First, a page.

Copyright © 2018 Albuquerque Journal
Two-thirds of New Mexico voters consider border security a very serious or somewhat serious problem, yet a majority oppose building a wall to beef up security, according to a new Journal Poll.
“It is interesting that in a state like New Mexico, which is a border state, a majority of likely New Mexico voters (56 percent) oppose the building of a border wall,” said Brian Sanderoff, president of Research & Polling Inc., which conducted the Journal Poll earlier this month.
“There are many people who consider border security a problem, but evidently they don’t see the border wall as the solution,” he said.
In addition to the wall and border security, the statewide poll also asked about the status of DACA recipients and Immigration and Customs Enforcement, or ICE.
Two-thirds favored allowing DACA recipients to remain in the United States, while a little over a half wanted to keep ICE.
Immigration remains a wedge issue on the campaign trail, and the poll confirmed that on the four key issues it covered when it came to party affiliation.
For example, 83 percent of Democrats opposed a border wall, and only 9 percent supported it, while 72 percent of Republicans wanted the wall and 23 percent opposed it.
“What we’re finding is there’s a strong correlation between feelings about Donald Trump and attitudes toward the building of a border wall,” Sanderoff said.
President Donald Trump promised during his campaign to build a “big, beautiful wall” and has made it a signature issue of his administration but has had trouble getting Congress to approve the billions of dollars in funding he wants for the new barrier.
The Journal Poll found the age group most opposed to a wall are young adults, with 69 percent of voters ages 18 to 34 against it.
Although most New Mexicans polled do not want a wall, a majority of voters in the state agree border security is “a very serious problem” or “a somewhat serious problem.”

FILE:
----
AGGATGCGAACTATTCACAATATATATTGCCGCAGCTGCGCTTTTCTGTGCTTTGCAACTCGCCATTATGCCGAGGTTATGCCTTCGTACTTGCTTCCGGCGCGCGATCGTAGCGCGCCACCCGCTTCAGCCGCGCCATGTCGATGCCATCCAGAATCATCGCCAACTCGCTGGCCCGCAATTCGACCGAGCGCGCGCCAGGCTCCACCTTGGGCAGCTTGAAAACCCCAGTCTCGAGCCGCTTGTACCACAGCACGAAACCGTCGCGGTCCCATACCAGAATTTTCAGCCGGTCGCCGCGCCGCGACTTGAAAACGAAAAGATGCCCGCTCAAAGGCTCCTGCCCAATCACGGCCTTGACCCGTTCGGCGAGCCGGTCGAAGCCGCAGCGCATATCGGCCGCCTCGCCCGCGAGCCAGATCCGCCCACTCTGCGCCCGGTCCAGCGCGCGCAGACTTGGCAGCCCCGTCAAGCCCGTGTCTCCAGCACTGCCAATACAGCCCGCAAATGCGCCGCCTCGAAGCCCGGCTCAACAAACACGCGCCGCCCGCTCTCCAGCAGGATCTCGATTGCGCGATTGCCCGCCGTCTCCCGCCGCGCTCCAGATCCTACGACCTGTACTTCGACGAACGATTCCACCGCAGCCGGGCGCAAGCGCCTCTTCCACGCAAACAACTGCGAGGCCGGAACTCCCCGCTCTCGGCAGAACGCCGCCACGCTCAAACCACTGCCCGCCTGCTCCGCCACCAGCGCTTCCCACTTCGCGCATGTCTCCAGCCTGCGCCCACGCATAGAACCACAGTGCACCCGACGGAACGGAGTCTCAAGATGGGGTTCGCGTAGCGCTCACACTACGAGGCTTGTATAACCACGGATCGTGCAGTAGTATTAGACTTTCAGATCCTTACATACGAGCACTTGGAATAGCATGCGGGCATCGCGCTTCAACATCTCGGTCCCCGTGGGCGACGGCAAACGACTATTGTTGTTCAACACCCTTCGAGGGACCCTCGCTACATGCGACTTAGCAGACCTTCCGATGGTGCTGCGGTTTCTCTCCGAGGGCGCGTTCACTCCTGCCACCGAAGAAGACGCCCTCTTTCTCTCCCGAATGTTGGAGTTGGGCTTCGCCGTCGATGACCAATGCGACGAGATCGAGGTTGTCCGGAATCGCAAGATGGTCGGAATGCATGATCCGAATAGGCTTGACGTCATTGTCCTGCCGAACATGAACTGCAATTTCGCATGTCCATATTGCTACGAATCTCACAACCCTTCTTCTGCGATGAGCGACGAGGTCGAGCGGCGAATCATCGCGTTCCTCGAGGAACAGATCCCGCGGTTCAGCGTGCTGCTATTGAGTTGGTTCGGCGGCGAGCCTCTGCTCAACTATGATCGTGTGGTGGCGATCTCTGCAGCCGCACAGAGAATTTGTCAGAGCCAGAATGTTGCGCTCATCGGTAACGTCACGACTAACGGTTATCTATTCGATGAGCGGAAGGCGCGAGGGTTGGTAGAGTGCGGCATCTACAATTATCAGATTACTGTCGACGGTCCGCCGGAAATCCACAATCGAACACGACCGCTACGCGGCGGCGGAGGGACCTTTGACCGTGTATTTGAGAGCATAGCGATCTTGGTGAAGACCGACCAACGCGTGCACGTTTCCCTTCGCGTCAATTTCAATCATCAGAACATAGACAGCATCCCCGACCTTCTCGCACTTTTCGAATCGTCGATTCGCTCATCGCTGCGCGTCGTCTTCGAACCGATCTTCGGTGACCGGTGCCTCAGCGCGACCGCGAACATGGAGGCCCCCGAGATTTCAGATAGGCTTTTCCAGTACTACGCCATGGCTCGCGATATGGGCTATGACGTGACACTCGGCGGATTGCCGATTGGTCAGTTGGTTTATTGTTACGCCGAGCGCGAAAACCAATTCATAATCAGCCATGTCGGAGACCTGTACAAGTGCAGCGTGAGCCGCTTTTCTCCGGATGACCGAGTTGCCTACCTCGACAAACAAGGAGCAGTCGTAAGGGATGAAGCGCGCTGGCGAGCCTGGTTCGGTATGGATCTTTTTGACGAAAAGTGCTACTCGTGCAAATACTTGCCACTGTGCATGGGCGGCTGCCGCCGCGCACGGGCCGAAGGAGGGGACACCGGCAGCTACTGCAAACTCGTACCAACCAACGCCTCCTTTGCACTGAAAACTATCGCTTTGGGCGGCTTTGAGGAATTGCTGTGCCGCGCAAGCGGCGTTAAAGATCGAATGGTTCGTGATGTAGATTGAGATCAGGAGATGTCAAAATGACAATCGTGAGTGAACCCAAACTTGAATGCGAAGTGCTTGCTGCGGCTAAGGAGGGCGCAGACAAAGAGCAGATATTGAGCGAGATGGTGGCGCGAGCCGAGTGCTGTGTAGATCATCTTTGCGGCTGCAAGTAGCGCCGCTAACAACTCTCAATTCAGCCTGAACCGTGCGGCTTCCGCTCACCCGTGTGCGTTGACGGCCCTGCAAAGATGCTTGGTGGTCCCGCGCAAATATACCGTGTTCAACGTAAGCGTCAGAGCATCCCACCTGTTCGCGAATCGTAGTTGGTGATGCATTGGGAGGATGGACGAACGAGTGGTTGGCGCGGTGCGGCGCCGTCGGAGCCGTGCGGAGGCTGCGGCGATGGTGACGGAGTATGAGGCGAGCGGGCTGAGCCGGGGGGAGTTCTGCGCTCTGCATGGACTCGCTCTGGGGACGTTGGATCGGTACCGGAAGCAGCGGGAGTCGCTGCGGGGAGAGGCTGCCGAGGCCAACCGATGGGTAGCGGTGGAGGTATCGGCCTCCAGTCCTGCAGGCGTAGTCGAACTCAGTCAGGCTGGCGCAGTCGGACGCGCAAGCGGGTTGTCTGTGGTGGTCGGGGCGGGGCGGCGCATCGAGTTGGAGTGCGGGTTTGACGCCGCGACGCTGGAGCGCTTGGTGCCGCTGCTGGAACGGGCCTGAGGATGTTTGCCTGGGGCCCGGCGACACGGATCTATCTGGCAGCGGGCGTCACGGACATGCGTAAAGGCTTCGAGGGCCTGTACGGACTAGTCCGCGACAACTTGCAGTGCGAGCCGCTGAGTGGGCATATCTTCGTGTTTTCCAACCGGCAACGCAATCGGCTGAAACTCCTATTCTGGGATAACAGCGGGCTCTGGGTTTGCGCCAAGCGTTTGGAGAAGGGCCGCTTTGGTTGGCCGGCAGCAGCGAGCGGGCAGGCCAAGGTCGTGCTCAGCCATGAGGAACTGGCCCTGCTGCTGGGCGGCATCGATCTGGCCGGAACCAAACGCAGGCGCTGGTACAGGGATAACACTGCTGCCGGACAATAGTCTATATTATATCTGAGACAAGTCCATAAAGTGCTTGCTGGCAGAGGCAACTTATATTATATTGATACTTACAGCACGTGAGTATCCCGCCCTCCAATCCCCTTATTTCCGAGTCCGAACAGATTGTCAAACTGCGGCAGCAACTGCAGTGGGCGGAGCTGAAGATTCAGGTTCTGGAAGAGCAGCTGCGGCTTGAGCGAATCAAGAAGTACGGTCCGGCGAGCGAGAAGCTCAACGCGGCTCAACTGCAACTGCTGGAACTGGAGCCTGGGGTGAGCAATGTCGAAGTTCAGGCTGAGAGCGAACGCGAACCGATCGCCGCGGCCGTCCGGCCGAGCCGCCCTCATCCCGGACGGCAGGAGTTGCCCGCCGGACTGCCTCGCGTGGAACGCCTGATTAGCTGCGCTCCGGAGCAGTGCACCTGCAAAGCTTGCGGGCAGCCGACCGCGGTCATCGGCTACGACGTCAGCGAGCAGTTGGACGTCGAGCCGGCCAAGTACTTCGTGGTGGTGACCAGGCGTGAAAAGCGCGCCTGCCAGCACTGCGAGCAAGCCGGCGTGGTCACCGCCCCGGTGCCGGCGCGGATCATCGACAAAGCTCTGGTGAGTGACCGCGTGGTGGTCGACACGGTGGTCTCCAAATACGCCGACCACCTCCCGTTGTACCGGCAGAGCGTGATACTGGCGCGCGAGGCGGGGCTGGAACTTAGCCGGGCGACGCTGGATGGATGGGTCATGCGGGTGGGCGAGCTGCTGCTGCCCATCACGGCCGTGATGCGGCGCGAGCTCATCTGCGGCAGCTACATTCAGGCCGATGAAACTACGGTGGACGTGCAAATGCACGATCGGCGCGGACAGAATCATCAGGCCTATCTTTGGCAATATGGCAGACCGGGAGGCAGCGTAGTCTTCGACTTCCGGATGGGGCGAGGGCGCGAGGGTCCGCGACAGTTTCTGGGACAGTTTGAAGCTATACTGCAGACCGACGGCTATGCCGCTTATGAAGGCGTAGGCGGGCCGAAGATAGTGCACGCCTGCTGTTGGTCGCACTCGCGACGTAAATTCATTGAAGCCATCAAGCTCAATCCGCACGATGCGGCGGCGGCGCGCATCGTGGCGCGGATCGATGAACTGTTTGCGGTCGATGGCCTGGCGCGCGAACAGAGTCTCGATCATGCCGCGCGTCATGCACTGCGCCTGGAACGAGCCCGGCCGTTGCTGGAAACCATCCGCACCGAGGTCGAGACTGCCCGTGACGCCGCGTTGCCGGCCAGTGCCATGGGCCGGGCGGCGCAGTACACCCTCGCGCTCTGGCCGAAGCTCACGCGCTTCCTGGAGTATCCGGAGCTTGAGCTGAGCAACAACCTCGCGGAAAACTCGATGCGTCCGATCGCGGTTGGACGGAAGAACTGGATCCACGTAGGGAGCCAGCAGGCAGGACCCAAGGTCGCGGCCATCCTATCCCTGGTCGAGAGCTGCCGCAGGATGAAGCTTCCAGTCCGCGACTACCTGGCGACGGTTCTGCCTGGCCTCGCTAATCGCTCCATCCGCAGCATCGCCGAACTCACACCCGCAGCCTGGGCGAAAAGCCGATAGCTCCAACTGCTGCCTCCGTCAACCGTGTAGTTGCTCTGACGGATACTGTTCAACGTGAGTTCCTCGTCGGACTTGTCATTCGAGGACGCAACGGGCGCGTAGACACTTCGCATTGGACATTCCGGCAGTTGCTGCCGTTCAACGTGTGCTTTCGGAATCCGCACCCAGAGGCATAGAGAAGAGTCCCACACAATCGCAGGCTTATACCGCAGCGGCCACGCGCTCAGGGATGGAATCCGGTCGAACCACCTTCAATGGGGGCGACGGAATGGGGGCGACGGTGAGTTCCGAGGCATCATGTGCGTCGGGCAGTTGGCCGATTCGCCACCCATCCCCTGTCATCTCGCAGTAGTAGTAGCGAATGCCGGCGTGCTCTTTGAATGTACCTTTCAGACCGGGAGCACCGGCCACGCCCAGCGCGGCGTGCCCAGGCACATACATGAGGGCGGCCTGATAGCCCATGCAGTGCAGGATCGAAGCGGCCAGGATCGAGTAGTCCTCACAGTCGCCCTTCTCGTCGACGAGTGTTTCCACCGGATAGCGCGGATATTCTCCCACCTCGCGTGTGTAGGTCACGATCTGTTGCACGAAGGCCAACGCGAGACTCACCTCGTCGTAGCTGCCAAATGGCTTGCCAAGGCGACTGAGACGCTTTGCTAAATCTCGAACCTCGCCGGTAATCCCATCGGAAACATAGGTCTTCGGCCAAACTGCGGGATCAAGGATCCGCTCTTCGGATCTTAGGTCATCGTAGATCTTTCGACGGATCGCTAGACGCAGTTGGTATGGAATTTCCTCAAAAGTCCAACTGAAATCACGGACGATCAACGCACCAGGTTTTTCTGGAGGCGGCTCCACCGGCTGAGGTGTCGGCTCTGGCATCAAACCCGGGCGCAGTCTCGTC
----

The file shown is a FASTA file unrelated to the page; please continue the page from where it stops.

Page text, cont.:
The poll found that the level of concern surrounding security correlates with party affiliation and geography. In eastern New Mexico, a Republican stronghold, 63 percent of likely voters considered border security “a very serious problem,” compared with 17 percent of voters in north-central New Mexico.
Far more Democrats than Republicans supported allowing undocumented immigrants who were brought into the country as children to remain in the U.S. and eventually apply for citizenship – but overall support remained strong.
“Two-thirds of New Mexico’s likely voters, 67 percent, support DACA essentially,” said Sanderoff, referring to the Deferred Action for Childhood Arrivals program, which shields some young immigrants from deportation.
Nearly half of the Republican voters surveyed – 48 percent – supported DACA as well as giving them a path to citizenship, compared with 34 percent who opposed it. More than 80 percent of Democrats supported DACA, while only 9 percent opposed it.
The Journal Poll found little support in the state to “abolish ICE,” a rallying cry of some Democratic Party leaders in response to what they consider increasingly harsh immigration enforcement.
“We find most New Mexicans do not support that,” Sanderoff said.
But Democrats were divided on the issue – 42 percent supported getting rid of ICE and 35 percent supported keeping the agency.
“The bigger debate in the general public seems to be regarding the tactics that are used by ICE rather than whether or not it should exist,” Sanderoff said.
The Journal Poll is based on a scientific sample of 423 registered voters who cast ballots in the 2014 and 2016 general elections and said they were very likely to vote in this year’s election.
The poll was conducted September 7-13 by professional interviewers, with multiple callbacks to households that did not initially answer the phone. Both cellphone numbers (64 percent) and landlines (36 percent) of proven general election voters were used.
The voter sample has a margin of error of plus or minus 4.8 percentage points. The margin of error grows for subsamples.